© 2018 by Ian Williams

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Aurora Australis

I saw my first Aurora Australis in March 1989 when I was living in Hobart, Tasmania.  The aurora filled half the heavens with a visible pink/red glow that I mistakenly attributed to the glow of a distant bushfire.  I have a passion for photographing the aurora as each one is unique. With the ready availability of critical information about solar weather available on-line and collected by the DSCOVR spacecraft, it is possible to anticipate the arrival of conditions favourable to the creation of the aurora more accurately. These things are explained in my regular workshops on photographing the aurora and the heavens.

 

Applying this information, it took nearly a year before I captured my first mainland aurora from just south of Canberra on 23 June 2015. This aurora was visible to the naked eye with reddish/pink beams visible and featured in an article in the Canberra Times: http://www.canberratimes.com.au/…/like-curtains-being-ruffl….. My aurora hunting also featured in the Canberra Times on 31 December 2016: http://www.canberratimes.com.au/act-news/canberra-lief/tim-the-yowie-man-aurora-chaser-20161226-gti41p.html

Since then, I have photographed the aurora in the Canberra/Snowy Mountains areas on a number of occasions by interpreting the real time solar weather data.

 

These shots represent some of my favourites from my more memorable aurora hunts and are available for purchase

Aurora Australis, Cooma area, 20 April 2018

AA1 This amazing sight greeted me from the rear of my camera. It was the first time I had seen the green of the auroral arc from mainland Australia.  I know I was going to be for a memorable night.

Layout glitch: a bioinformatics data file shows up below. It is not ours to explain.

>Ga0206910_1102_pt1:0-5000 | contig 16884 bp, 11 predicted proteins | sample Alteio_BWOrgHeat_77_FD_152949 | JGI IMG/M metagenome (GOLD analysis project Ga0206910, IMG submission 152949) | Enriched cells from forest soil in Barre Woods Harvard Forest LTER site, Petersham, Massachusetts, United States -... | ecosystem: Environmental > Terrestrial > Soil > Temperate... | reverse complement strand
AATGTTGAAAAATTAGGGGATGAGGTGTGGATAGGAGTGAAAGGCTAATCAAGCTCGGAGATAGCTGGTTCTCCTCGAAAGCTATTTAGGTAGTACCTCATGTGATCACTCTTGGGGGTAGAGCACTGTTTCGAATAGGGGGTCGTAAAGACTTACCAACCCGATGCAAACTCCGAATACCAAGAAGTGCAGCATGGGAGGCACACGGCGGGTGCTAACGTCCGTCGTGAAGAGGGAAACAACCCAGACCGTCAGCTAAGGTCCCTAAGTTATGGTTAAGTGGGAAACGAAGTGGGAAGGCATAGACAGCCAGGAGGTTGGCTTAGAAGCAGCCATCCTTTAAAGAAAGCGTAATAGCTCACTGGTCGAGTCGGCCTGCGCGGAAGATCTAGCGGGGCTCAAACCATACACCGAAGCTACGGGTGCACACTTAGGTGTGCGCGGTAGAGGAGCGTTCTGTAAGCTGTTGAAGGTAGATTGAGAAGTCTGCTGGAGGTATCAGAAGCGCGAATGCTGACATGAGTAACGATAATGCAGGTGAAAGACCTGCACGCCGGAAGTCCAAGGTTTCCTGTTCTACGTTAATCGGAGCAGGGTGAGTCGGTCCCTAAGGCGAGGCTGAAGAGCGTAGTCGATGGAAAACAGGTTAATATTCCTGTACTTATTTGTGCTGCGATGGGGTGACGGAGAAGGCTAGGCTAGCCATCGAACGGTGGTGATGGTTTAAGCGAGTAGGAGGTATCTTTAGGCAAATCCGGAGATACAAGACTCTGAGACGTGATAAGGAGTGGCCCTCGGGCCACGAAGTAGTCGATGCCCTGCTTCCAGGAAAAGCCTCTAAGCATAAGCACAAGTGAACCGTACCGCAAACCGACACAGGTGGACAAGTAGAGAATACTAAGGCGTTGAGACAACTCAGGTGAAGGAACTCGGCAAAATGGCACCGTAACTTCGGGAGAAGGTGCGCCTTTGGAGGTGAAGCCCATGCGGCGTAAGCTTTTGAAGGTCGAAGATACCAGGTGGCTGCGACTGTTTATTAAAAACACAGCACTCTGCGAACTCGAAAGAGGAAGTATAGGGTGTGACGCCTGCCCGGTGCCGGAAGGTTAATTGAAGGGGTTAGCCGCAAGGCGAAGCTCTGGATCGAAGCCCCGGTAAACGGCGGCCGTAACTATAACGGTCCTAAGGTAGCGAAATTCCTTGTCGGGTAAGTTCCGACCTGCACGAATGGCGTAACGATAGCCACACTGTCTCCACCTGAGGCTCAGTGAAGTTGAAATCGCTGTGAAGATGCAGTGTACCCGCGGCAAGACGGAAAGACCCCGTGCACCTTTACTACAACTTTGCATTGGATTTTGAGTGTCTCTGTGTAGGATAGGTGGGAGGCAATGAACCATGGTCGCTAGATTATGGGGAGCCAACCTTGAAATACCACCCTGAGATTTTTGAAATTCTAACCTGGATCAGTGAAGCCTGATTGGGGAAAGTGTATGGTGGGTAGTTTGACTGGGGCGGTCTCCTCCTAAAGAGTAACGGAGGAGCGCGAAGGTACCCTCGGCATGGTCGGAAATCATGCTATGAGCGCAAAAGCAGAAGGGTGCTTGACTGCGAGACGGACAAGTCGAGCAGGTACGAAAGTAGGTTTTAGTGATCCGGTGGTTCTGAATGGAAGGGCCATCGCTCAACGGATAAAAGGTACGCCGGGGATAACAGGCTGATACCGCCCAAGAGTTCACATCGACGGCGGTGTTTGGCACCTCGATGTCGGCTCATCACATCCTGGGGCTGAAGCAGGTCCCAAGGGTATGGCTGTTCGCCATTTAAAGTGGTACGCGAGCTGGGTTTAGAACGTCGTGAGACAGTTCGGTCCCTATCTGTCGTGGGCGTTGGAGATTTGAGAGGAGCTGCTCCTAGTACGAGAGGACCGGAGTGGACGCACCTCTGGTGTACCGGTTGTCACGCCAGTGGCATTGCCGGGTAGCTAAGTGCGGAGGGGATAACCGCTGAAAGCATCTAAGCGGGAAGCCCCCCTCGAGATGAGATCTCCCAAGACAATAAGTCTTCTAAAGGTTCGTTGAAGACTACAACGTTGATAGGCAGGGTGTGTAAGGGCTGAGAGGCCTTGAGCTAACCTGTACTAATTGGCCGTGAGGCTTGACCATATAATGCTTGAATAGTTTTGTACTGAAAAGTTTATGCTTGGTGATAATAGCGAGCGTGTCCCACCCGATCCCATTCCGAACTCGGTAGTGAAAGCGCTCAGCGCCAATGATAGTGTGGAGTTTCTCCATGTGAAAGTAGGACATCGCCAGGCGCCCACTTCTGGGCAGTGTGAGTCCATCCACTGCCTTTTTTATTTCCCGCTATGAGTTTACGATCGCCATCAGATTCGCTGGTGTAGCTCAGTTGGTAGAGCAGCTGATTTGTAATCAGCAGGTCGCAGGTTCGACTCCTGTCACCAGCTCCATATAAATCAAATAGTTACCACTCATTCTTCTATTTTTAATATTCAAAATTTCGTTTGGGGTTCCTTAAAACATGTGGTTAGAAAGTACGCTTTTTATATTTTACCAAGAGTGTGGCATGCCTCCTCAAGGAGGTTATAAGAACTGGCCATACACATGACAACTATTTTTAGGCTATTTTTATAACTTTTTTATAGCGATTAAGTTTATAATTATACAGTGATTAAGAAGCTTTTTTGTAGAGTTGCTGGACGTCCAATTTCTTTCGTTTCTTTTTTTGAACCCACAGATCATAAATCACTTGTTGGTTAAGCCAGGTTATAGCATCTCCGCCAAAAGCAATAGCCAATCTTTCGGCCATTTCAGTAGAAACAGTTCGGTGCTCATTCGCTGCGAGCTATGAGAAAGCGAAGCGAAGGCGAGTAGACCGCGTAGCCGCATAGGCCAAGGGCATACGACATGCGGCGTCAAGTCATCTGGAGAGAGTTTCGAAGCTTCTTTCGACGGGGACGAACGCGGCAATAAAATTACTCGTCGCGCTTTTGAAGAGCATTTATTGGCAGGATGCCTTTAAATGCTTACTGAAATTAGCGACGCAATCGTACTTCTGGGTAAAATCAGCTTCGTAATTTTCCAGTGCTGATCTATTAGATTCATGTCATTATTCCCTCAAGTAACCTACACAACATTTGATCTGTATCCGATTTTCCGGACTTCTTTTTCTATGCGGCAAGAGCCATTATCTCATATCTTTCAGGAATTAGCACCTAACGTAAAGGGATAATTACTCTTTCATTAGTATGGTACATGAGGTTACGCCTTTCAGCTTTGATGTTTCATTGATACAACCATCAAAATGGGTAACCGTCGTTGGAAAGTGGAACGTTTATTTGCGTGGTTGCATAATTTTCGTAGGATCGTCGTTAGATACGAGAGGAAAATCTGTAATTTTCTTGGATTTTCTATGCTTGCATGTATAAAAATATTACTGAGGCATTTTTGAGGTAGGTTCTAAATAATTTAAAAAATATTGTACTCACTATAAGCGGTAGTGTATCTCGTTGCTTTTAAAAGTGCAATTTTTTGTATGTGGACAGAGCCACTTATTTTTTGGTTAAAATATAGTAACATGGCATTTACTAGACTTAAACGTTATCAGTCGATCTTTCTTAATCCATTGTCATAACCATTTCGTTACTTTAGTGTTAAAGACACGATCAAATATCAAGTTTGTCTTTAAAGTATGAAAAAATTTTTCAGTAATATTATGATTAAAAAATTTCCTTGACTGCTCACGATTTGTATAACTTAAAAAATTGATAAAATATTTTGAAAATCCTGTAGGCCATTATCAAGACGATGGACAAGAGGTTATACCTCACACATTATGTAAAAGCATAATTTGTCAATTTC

AA2 Apart from the strength of the show, I found that I had parked near a handy gate that provided access to this water pumping windmill across the road.  This image is cropped and I am happy to tailor the cropping of the original image to suit your taste.

AA3 The auroral arc shown in AA1 started to divide. The yellows in it were so strong, these were all recorded at ISO 800 at f2.8 which is a much lower amplification setting than normal. 

AA4 After the auroral arc divided, delicate beams started to erupt. 

AA5 - this shot and the next two shots show how quickly the beams changed, I loved the growing area of yellow. 

AA6 - this shot and the next two shows how quickly the beams changed, I loved the growing area of yellow. 

AA7 - within about 5 minutes, the beams had disappeared and the area of the sky was lit up with a pinkest red glow (visible through the camera) that gradually diminished in intensity. The cue for heading home was when foggy cloud started to roll in. It had been a muggy warm day of 25 degrees and the air could no longer hold the moisture 

AA 8, 9, 10 and 11 - On 5 August 2019, I was treated to a beautiful display of the Aurora Australis in the Namadgi National Park, overlooking the Orroral Velley. This display was triggered by heightened solar wind levels due to a coronal hole which led to G2 disturbance levels in the Canberra area.

Aurora Australis, Namadgi National Park, Australian Capital Territory (over Orroral Valley, 5 August 2019